The City of London, Ontario, Canada expects significant residential growth in the area serviced by the Oxford Pollution Control Plant (PCP). In 2005, the City recognized that the existing plant capacity required doubling in the near-term, with a long-term future capacity of about five times the existing capacity.
In addition to the increased capacity, the expanded plant required more stringent effluent objectives, including total phosphorus less than 0.5 mg/L and summer ammonia less than 2.0 mg/L. Tertiary filtration would likely be required in order to meet the phosphorus requirement, based on performance of the plant. And, due to the relatively low alkalinity in the influent wastewater, the nitrification process could be inhibited, making the ammonia requirement more difficult to achieve reliably.
Other factors were important in the expansion plans:
• The location is on the banks of the Thames River with planned future multi-use trails and recreational areas.
• A golf course and several new residential areas are a short distance from the plant site.
• The plant is located upstream of three First Nations communities.
The City evaluated various options for the plant expansion, including several conventional treatment options. The City selected Veolia’s ZeeWeed MBR technology as the basis for the expansion.
A detailed cost comparison between the conventional treatment option and MBR technology was performed and found that the 20-year life-cycle costs of the two options were comparable. Key considerations in the selection of MBR technology included a retrofit that installed within the former secondary clarifier tanks and pumping equipment that could be arranged within the existing pump gallery. This design greatly reduced plant footprint and construction costs that would otherwise be required.
Selection of ZeeWeed MBR also ensured that effluent quality requirements would be met consistently and reliably. A coagulant was added to precipitate dissolved phosphorus compounds, and the ZeeWeed ultrafiltration membranes, with a pore size of 0.04 microns, ensured removal of virtually all suspended solids, resulting in effluent total phosphorus concentrations well below 0.5 mg/L. MBR systems also allowed for precise control of SRT, and this, combined with the inclusion of anoxic zones increased the alkalinity of the process, ensured that effluent ammonia requirements will be met year-round.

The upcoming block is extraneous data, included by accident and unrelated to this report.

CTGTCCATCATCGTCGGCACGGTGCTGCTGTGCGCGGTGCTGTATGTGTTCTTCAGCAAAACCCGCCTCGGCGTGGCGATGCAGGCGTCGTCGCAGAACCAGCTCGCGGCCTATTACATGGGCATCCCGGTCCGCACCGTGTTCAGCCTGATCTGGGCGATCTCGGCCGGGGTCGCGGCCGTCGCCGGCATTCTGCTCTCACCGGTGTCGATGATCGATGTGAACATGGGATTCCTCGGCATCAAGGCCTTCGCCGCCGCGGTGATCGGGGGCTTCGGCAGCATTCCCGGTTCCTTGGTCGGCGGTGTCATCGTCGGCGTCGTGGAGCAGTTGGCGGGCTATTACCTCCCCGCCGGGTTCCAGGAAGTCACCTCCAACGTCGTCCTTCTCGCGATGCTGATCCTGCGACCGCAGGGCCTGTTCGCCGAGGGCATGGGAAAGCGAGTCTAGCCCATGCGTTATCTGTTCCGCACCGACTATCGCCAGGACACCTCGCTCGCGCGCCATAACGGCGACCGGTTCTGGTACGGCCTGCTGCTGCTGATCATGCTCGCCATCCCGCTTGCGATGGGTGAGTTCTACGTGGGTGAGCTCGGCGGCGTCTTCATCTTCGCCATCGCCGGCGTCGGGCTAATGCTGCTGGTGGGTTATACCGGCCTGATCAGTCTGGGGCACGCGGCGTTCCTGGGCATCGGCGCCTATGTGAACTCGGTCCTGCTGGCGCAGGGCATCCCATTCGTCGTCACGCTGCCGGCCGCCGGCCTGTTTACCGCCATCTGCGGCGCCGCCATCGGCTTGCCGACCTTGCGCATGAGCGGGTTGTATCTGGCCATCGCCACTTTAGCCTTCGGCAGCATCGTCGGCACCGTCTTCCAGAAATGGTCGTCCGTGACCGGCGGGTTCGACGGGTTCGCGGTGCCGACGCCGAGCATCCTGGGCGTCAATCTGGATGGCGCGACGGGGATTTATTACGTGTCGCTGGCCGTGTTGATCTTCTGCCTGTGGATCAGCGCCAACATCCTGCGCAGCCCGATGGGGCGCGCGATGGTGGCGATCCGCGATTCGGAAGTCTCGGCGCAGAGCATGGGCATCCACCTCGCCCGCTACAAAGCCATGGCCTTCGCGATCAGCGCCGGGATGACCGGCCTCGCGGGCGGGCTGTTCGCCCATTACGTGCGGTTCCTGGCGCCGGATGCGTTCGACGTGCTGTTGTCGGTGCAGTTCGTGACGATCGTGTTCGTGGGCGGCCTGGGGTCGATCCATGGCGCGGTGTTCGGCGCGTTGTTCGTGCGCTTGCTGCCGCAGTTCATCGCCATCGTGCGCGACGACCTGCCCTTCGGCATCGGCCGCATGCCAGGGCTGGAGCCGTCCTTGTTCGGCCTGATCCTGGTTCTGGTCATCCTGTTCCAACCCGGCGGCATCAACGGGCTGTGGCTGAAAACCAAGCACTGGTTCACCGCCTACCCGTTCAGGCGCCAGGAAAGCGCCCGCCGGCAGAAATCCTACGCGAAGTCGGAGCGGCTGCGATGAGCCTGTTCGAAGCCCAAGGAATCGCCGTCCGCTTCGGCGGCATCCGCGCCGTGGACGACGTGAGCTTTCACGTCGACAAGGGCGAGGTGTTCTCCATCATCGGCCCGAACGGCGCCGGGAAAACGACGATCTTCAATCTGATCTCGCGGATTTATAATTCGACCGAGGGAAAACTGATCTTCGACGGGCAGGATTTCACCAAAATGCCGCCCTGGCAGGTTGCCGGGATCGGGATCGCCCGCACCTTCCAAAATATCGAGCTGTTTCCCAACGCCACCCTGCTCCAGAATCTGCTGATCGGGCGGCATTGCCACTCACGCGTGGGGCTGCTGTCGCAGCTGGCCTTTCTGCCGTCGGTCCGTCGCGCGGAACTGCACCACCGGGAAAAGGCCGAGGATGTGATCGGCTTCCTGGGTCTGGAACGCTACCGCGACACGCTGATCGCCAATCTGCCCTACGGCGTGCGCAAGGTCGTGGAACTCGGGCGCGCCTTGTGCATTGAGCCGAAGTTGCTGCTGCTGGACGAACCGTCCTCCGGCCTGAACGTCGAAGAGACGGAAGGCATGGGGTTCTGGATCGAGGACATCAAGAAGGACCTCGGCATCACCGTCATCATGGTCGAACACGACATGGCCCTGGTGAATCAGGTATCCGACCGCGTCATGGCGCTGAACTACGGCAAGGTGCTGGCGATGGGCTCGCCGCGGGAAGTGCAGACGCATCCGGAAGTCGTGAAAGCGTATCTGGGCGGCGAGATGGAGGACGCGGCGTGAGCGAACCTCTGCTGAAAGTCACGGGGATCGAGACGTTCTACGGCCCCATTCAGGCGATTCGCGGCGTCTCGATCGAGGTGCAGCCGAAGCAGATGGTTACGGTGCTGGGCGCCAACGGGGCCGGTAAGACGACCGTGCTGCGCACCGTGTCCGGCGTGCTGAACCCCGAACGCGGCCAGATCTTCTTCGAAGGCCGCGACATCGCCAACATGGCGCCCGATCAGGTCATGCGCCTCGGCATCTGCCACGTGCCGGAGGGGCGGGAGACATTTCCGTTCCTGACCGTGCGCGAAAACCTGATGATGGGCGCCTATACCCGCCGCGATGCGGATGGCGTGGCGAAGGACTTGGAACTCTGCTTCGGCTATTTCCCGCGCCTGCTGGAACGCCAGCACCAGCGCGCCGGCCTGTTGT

Figure 1: ZeeWeed membranes from 2022 inspection
The retrofit of the Oxford PCP from conventional to MBR technology was commissioned in 2008 and represented one of the earliest high capacity MBR designs. The MBR retrofit was the largest in Canada, at the time, and has been operating very effectively since its start-up in 2008.
The excellent longevity and effectiveness of the plant is attributed to good process design, a reliable and robust membrane system and excellent operations staff. Long term and detailed examination of the ongoing cost of operations of the plant have found:
• Lower than expected cleaning chemical use – fouling concerns proved to be less than anticipated in design and therefore the amount of cleaning chemicals was reduced to save money. This included dosing less chemical for maintenance cleans and increasing the CIP interval from six to twelve months.
• Lower than expected loss of permeability – permeability loss has been minimal since start-up. This suggests fouling rates have been controlled through good process design and effective membrane cleaning.
• Lower than expected membrane costs due to better longevity than expected - costs associated with membrane equipment replacement are much lower than expected because the actual longevity has been almost 15 years compared to the originally assumed 7.5 years life. This (almost doubled longevity) reduced membrane replacement costs by 50%.